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Sunday Cooking Lesson: Clarified Butter

Sunday Cooking Lesson: Clarified Butter - A Family Feast

We’re back with our latest Sunday Cooking Lesson and today we’re going to teach you how to make Clarified Butter!

Clarified butter, sometimes also known as drawn butter, is simply milk fat that has been rendered from butter, leaving the milk solids behind. This rendered milk fat is called clarified butter and it’s used in a variety of recipes that typically involve sautéing or searing – in part because clarified butter has a higher smoke point than regular butter.

Sunday Cooking Lesson: Clarified Butter - A Family Feast

Sure – you can most likely use regular unsalted butter when cooking most of the time, but for some dishes (like our pan seared scallops recipe – coming tomorrow!) a clarified butter is recommended so that the moisture and solids don’t ruin a more delicate recipe.

Clarified butter is often used served as a side to seafood.  Clarified butter can also be stored refrigerated or frozen for longer than fresh, regular butter.   Additionally, according to Wikipedia, it “…has negligible amounts of lactose and casein and is, therefore, acceptable to most who have a lactose intolerance or milk allergy.”

Here’s how you make it:

Begin with 8 ounces (2 sticks) of unsalted butter.  This will yield 6 ounces in the end (so a 25% loss of volume after the butter has been clarified).

Sunday Cooking Lesson: Clarified Butter - A Family Feast

In a small to medium heavy bottomed pan, over low heat, melt butter and allow it to sit slightly bubbling for 20 minutes from the time you turn the burner on.  Note that the butter will splatter and pop a bit as the milk solids separate from the milk fat.

After 20 minutes remove from heat and with a small ladle or soup spoon, skim off the foam that floats to the top.

Sunday Cooking Lesson: Clarified Butter - A Family Feast

(The foam that you remove can be used to spread on your morning muffin or discarded.)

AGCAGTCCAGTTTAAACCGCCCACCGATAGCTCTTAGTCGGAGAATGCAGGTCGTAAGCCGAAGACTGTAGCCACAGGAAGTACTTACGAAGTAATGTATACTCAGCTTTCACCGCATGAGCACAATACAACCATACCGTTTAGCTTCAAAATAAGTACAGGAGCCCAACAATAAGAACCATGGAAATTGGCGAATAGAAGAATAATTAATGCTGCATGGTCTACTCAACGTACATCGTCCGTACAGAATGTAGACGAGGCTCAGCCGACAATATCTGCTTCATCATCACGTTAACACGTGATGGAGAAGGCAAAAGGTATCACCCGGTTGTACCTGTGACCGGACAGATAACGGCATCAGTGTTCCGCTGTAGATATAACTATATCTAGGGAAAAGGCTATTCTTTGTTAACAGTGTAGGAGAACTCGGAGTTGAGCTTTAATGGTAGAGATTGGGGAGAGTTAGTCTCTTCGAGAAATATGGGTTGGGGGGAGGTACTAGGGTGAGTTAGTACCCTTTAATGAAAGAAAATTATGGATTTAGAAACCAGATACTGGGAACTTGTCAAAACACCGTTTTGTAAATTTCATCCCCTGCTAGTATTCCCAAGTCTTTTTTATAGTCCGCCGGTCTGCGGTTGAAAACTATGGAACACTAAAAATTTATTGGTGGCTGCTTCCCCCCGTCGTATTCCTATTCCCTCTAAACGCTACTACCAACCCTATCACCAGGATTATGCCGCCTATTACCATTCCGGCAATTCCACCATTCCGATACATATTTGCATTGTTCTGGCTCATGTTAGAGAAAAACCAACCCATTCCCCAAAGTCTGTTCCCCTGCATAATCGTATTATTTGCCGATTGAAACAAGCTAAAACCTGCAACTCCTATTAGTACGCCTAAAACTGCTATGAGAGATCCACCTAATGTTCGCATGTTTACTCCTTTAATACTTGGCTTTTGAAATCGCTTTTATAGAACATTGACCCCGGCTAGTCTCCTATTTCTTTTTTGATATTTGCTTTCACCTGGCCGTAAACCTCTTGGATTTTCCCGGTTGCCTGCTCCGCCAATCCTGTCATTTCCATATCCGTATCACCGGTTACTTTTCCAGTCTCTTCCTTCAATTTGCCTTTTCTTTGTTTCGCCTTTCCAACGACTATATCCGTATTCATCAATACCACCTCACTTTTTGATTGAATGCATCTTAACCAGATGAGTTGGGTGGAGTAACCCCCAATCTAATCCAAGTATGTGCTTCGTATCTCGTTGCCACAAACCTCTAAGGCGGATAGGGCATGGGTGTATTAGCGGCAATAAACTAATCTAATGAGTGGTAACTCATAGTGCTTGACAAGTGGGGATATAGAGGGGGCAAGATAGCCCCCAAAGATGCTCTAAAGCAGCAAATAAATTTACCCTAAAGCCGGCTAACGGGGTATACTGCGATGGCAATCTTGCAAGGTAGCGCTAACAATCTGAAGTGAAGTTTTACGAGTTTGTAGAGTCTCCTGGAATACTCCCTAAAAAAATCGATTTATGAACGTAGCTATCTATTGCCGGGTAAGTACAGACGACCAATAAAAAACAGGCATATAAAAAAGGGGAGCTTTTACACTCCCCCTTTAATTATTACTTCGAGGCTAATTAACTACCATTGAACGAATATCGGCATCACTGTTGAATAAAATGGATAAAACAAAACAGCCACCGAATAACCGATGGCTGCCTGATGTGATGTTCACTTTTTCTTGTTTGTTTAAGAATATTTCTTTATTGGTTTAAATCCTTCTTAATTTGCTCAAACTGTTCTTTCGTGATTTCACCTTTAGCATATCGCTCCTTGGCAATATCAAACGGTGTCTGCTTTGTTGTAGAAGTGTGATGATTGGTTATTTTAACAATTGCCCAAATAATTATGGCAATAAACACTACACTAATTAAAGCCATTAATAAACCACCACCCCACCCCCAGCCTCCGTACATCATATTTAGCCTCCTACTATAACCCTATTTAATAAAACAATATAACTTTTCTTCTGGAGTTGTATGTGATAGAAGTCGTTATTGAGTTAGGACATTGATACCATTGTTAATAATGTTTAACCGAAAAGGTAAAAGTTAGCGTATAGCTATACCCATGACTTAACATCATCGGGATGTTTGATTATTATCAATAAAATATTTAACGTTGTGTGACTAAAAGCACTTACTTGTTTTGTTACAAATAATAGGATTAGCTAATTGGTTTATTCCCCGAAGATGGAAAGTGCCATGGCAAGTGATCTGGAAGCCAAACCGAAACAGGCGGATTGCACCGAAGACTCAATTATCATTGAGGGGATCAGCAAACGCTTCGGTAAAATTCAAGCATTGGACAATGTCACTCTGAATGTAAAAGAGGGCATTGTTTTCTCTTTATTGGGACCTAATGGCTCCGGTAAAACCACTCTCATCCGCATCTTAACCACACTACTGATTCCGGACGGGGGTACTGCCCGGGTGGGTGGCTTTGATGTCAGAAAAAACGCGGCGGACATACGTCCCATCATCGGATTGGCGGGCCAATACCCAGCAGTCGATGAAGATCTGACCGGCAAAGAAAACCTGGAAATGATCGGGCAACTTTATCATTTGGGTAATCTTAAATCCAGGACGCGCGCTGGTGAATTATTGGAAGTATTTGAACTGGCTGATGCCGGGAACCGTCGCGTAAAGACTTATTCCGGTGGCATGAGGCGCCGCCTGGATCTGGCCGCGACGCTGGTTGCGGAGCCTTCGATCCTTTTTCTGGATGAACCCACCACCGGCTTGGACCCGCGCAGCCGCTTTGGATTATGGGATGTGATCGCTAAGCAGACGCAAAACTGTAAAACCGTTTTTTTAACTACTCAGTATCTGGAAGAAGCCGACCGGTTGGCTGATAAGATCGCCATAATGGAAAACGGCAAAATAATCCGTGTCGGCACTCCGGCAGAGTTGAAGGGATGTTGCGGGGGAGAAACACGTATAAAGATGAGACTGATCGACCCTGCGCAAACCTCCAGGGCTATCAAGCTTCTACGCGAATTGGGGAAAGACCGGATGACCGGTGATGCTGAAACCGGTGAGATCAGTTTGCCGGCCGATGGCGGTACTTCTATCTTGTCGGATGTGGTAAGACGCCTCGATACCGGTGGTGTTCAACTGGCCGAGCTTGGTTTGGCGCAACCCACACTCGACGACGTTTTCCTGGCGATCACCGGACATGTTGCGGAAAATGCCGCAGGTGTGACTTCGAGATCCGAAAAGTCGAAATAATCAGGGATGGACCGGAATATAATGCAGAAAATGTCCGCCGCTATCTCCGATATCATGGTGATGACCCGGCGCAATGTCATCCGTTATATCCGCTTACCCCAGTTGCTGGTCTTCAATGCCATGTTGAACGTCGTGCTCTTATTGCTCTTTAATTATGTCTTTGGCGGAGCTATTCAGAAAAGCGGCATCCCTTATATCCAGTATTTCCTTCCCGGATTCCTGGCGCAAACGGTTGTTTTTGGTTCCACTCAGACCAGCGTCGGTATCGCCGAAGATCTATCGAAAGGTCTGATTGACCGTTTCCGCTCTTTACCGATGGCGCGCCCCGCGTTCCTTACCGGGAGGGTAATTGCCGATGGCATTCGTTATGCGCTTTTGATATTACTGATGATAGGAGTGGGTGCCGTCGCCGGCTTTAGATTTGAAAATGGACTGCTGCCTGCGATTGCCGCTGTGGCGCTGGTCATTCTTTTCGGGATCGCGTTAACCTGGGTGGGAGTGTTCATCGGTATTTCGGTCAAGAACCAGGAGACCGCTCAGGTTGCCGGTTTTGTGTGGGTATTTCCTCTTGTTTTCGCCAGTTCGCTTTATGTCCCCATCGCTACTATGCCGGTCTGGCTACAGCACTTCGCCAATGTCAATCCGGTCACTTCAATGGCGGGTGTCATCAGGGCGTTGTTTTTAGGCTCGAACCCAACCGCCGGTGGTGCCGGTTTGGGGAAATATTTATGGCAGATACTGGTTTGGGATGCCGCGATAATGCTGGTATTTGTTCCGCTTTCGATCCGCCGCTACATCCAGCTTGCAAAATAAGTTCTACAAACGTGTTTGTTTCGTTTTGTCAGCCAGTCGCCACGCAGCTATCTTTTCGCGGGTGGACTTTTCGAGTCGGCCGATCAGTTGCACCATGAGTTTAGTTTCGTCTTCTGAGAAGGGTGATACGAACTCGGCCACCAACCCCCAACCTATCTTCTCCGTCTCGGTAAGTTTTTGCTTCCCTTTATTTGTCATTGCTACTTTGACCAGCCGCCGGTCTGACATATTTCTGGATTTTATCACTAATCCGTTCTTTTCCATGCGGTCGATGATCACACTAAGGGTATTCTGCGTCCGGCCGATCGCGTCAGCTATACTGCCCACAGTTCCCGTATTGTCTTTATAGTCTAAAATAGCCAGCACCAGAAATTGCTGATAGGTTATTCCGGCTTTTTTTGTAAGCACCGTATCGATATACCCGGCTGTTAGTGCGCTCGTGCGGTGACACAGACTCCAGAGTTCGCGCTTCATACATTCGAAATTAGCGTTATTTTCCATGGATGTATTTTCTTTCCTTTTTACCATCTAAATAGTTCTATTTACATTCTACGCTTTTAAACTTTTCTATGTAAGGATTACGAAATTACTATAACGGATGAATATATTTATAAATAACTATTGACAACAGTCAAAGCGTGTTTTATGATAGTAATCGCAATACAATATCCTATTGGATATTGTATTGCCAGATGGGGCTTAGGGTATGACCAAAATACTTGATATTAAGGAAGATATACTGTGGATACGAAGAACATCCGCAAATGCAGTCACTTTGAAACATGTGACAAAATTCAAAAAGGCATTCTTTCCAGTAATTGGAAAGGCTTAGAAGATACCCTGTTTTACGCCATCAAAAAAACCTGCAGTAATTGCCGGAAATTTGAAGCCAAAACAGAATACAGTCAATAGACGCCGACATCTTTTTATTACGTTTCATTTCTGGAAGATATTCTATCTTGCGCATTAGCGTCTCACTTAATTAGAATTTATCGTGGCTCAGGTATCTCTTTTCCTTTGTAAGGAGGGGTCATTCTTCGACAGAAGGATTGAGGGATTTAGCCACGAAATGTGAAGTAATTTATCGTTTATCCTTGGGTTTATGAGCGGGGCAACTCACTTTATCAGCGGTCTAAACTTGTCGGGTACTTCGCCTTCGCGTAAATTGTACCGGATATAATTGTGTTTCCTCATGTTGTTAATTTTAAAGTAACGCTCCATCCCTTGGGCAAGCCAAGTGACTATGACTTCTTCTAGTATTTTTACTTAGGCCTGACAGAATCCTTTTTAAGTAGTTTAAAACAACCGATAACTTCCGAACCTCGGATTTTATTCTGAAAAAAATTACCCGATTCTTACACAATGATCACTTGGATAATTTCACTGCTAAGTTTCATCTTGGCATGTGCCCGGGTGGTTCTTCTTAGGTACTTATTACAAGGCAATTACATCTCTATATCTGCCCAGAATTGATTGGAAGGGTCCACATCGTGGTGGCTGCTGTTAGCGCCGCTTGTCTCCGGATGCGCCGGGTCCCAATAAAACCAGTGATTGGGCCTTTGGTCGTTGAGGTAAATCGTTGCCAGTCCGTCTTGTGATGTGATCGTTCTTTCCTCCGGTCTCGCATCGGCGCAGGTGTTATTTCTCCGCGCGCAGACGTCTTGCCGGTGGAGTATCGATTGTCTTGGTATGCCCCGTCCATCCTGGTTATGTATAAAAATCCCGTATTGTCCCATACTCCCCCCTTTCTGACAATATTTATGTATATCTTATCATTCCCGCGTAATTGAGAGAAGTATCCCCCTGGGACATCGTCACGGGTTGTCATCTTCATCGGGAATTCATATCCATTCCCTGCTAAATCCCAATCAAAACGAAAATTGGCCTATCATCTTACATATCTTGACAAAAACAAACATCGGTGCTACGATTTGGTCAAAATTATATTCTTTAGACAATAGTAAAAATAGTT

Sunday Cooking Lesson: Clarified Butter - A Family Feast

Place a fine mesh strainer lined with cheese cloth or muslin over a bowl, and slowly pour in the milk fat, trying to keep any solids that might be left in the bottom of the pan.

What you will be left with (in the bowl) will be clarified butter which can be stored and used in a variety of recipes.

Sunday Cooking Lesson: Clarified Butter - A Family Feast



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  1. I have a question, not a comment. I usually use Kellygold Irish butter…I find it doesn’t separate like Land o Lakes or Cabot….although I’ve never let it bubble for 20 minutes either…can you please advise? I found you by Googling recipe for pan seared scallops. I was delighted to see you are south of Beantown…I’m on the Cape!

    • Hi Stephanie – So glad you found us. We’re in South Plymouth – so we’re practically neighbors! 🙂 Your question is very timely…we actually just made some clarified butter using Finlandia butter which I think is similar to Kerrygold. We noticed that the clarified butter took longer to separate and it was cloudier too than the Land o Lakes. I suspect it has something to do with the higher milk fat content. Maybe try letting it bubble a bit longer with the Kerrygold? Hope that helps! Martha